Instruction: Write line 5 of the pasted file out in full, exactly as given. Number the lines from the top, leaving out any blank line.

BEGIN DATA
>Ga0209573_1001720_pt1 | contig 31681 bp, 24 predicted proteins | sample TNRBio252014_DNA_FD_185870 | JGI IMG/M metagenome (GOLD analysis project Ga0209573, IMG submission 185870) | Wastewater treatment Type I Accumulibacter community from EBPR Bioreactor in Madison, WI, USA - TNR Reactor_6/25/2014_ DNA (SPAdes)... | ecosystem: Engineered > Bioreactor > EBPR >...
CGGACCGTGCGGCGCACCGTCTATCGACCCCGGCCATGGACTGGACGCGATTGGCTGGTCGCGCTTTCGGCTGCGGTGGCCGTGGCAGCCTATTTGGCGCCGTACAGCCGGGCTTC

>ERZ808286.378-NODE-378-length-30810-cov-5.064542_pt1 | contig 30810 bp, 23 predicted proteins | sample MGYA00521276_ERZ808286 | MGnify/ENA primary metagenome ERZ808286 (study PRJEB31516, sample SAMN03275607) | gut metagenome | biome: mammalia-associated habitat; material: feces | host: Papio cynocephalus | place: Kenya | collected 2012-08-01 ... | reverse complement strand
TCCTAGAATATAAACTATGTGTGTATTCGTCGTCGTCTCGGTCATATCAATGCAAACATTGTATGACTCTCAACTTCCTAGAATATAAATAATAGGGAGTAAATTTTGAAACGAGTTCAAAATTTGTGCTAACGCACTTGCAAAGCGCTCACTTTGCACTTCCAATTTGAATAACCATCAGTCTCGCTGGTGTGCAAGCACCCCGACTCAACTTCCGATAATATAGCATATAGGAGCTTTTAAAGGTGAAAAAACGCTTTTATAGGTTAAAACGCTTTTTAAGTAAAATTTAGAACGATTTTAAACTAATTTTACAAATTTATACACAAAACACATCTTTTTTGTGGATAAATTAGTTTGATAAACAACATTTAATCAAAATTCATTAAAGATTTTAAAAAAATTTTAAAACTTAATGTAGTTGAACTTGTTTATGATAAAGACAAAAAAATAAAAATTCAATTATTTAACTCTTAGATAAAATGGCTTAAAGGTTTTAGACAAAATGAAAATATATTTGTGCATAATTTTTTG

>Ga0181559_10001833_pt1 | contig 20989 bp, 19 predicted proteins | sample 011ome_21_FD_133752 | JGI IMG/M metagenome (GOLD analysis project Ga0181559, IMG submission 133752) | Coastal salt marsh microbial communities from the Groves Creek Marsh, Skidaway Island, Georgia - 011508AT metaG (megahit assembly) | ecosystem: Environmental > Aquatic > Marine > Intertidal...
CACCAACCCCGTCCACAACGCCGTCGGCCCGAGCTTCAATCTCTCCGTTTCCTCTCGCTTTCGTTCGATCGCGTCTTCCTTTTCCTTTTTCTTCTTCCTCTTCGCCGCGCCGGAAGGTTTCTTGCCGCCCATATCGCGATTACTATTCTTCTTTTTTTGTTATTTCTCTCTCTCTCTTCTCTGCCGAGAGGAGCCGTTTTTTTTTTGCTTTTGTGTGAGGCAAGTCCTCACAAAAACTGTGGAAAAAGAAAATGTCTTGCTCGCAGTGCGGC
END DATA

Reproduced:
>Ga0181559_10001833_pt1 | contig 20989 bp, 19 predicted proteins | sample 011ome_21_FD_133752 | JGI IMG/M metagenome (GOLD analysis project Ga0181559, IMG submission 133752) | Coastal salt marsh microbial communities from the Groves Creek Marsh, Skidaway Island, Georgia - 011508AT metaG (megahit assembly) | ecosystem: Environmental > Aquatic > Marine > Intertidal...